The key to optical success lies with the OD's involvement, according to Nazanin Galehdari, OD. She offers 5 steps to improve optical profitability.
Industry benchmarks suggest that product sales (eyewear and contact lenses) account for 61 percent of an optometric practice’s gross revenue; eyewear sales alone are 43 percent. What’s more, median gross profit margin on eyewear sales is 61 percent.1
With these statistics in mind, ODs must pay attention to acquisition costs of goods to have a healthy optical profit margin. No matter how much ODs want to leave buying and selling optical goods to their staffs, ODs must be active participants in the optical to maximize profits. ODs are busy managing their practices and seeing patients, but abandoning optical frame buying to a staffer might be a huge financial mistake.
Consider that delegating frame buying to a team member means spending thousands of your dollars to purchase an inventory based on what frame sales representatives are telling your buyer you need. Remember, frame reps have a job-to sell you frames-and they make sales commissions based on how much you buy. Frames reps bring value to the equation to be sure, but forgetting that ultimately they are there to sell you as much product as they can is naivetÃ©.
Related: Glasses and contact lenses: Have they become a commodity?
Remember that your buyer will typically receive a free frame or spiff from the frame rep for placing the several thousand-dollar order. It’s a win-win for the frame rep and your buyer…but is it a win for you, the OD?
If the doctor is not an active participant in her own optical, how will she know which frames sell the best? The “number-one selling frame in the country,” which usually means large markets such as California or New York, might be a loser in your practice.
Use the frame-buying strategies below to help amplify net profit from eyewear sales.
ODs must be familiar with the fashion and optical needs of their patient base and ensure the optical inventories frames that are appropriate for the type of patients they have in their practice. Know if your patient base likes outdoor sports, high-end designers, or the latest trends. This information will drive your frame purchases.
The doctor needs to take the time to talk to patients, asking what kind of frames they are looking for (zyl, metal, rimless, drilled, lots of color, more conservative, avant garde, etc.) and then ensure these types of frames are available in the optical.
Consider this: If your optician leaves the practice for another job, you will know what types of frames your patients want, what types of frames sell well in your practice, and where to purchase those frames, but only if you are actively involved.
Now that you know what your patients want, it’s time to go shopping. One strategy to buying frames is stocking up at optical trade shows, such as Vison Expo. This is my preferred way of shopping.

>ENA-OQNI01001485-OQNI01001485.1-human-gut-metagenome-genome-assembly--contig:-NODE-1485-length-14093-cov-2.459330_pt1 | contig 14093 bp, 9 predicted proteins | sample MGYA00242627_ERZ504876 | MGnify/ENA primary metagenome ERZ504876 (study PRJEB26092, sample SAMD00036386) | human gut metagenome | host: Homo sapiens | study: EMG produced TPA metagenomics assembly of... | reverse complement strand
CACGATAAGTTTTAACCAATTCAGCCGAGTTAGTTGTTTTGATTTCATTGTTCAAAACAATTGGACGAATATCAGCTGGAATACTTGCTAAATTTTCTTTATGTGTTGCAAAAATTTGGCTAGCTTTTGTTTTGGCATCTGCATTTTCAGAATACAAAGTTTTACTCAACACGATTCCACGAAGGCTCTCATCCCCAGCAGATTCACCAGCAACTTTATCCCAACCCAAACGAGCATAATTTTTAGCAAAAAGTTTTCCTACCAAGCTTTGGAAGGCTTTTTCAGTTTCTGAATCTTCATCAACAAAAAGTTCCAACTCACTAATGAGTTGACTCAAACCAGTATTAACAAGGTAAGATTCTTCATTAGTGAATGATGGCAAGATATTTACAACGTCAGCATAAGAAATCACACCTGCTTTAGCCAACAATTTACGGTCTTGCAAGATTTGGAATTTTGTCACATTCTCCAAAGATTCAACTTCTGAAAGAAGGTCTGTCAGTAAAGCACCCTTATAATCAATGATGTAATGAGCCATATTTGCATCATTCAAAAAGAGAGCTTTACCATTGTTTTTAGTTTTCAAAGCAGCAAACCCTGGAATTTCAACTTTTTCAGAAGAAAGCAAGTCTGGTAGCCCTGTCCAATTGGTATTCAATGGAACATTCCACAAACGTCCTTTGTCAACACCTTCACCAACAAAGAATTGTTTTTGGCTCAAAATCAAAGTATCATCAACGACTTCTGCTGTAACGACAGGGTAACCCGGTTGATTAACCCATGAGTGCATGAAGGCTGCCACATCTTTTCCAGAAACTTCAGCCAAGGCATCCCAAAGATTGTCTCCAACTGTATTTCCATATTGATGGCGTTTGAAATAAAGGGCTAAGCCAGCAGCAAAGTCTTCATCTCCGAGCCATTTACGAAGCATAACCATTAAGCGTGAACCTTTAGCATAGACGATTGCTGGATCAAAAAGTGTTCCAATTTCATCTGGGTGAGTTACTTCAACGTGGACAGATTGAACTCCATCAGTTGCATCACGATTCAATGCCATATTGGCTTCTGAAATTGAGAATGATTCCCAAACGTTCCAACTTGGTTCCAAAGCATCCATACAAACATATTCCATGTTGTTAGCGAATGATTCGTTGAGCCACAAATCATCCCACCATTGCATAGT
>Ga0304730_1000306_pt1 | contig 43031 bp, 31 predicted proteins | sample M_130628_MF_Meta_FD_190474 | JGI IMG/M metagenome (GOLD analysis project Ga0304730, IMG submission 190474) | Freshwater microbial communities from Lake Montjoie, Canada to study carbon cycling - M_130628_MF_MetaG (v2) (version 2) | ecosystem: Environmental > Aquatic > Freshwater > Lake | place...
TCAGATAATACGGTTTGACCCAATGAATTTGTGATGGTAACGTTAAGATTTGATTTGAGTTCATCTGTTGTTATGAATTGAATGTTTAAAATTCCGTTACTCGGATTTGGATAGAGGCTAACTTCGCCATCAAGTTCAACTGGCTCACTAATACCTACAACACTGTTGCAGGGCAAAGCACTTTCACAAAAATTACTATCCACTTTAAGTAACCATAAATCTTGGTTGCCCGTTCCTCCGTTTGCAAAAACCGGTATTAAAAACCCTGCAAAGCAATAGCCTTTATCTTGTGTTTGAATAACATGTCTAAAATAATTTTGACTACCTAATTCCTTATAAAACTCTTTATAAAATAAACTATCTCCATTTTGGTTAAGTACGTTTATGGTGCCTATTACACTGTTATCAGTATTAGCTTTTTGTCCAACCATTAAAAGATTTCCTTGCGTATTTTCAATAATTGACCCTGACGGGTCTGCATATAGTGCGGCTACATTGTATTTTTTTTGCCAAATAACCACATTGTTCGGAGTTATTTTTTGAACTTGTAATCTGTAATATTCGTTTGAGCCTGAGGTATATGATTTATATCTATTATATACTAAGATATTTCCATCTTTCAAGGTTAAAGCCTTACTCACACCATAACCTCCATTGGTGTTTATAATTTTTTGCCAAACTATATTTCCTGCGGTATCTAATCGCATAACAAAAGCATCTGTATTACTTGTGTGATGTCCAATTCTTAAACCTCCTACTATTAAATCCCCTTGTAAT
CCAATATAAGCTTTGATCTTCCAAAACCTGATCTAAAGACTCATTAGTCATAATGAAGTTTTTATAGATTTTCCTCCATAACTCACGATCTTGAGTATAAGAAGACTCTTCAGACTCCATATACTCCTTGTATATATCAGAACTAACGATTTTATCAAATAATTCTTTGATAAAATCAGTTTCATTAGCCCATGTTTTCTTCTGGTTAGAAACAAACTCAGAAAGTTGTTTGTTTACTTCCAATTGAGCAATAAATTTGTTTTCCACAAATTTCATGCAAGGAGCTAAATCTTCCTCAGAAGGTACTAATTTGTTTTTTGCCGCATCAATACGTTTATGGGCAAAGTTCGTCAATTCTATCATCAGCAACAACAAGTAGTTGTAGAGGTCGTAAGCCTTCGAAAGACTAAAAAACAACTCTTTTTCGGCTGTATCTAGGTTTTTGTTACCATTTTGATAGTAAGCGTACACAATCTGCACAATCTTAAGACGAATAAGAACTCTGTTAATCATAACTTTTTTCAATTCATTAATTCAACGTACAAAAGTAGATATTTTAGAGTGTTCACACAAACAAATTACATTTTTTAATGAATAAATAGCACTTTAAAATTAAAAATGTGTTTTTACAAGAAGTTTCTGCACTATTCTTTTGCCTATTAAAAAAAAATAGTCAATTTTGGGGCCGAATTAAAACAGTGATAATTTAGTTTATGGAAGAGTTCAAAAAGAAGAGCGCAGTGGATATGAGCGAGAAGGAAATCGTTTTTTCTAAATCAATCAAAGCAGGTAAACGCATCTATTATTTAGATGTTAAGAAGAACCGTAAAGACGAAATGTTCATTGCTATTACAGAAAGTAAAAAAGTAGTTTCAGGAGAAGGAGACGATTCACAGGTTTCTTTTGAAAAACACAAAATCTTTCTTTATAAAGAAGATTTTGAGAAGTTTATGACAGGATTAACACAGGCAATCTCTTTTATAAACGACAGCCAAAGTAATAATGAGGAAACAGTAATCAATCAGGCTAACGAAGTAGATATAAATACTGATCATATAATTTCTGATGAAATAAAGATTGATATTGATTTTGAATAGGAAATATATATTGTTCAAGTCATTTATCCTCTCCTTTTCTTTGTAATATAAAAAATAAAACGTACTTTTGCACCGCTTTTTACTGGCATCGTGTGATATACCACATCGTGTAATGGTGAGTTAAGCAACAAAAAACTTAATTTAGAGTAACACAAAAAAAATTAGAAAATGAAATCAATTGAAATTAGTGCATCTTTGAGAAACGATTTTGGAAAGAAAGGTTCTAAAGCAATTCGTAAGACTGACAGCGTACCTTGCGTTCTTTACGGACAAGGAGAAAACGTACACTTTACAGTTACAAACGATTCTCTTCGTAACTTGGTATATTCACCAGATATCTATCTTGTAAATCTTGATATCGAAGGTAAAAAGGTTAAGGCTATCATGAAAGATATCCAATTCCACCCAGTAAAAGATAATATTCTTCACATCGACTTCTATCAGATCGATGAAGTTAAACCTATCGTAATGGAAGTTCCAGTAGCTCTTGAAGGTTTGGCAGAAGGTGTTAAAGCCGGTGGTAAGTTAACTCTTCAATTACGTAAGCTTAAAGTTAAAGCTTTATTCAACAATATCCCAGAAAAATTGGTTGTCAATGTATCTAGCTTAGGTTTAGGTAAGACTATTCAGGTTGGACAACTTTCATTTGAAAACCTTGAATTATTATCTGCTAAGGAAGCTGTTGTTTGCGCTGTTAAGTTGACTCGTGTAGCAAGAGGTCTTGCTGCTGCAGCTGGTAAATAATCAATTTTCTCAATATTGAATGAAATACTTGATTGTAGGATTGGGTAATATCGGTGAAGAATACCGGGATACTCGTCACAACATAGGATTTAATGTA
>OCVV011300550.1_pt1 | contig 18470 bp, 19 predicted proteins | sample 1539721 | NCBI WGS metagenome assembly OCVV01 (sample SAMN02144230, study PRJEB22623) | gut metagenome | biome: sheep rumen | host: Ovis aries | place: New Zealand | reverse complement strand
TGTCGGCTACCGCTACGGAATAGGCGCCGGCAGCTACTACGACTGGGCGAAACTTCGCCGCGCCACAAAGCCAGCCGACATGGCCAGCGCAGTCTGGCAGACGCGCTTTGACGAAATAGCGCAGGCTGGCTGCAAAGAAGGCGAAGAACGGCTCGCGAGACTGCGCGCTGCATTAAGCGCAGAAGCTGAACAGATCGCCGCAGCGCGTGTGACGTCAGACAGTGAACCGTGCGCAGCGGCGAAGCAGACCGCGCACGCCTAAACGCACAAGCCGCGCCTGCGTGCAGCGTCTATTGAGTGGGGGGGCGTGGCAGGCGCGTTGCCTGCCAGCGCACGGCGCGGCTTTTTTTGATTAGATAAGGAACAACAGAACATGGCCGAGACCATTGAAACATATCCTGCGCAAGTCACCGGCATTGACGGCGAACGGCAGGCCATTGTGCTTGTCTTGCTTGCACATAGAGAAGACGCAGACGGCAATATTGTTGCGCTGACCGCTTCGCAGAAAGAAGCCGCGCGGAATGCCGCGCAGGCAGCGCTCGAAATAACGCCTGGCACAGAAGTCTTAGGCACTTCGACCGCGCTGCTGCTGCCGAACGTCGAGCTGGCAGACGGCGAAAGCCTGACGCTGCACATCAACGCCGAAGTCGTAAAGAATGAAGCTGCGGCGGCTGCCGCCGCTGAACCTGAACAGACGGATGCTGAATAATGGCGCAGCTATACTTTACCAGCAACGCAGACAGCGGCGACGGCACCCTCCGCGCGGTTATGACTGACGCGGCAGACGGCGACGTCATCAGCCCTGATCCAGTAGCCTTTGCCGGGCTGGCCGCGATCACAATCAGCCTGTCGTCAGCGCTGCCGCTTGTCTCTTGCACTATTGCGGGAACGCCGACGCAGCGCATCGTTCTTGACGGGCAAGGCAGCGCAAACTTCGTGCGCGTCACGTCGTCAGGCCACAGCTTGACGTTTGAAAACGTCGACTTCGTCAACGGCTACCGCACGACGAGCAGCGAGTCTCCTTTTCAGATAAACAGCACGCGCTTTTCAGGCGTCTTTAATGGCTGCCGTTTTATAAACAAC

Such a move will make your account stand out because of higher sales volume. In other words, if you are willing to spend a lot in one order, you can negotiate deeper discounts with frame manufacturers beyond their normal discounts. For your money to make the biggest impression with frame vendors, concentrate optical purchases with only a few, select frame vendors.
For this strategy to work, be willing to spend $15,000+ in a single order and know that it is acceptable on bigger orders to demand deeper discounts than what is being offered.
Ask for more favorable payment terms, such as 30-60-90-120 days. Sometimes a vendor will offer a discount, such as 50 percent off list price, without payment terms. Other times, 180-day terms are offered with a lesser discount, such as 30 percent. Successful negotiators have forged relationships with regional sales managers of frame manufacturers, and this will help obtain the best deal possible.
Related: 6 steps for an optimal optical inventory
Buying in bulk requires several hours with a frame vendor, so it is best to schedule these appointments in advance of the trade show. Your local frame rep should be able to put you in touch with the right person.
Regional sales managers usually attend trade shows, and I find more success working directly with them in placing bulk orders. Bulk buying does not occur on the exhibit hall floor; instead, sales take place in designated suites on- or off-site. Arrive prepared to spend money, and don’t be afraid to ask for deeper discounts and terms than what is offered.
No one will care more than you about saving the last dollar on the order. Every dollar saved on frame acquisition costs will translate into a higher profit margin on optical sales.
Don’t forget small, independent eyewear manufacturers when considering frame selections for your optical. Many times smaller, independent vendors have high quality and fashion designs at much lower prices.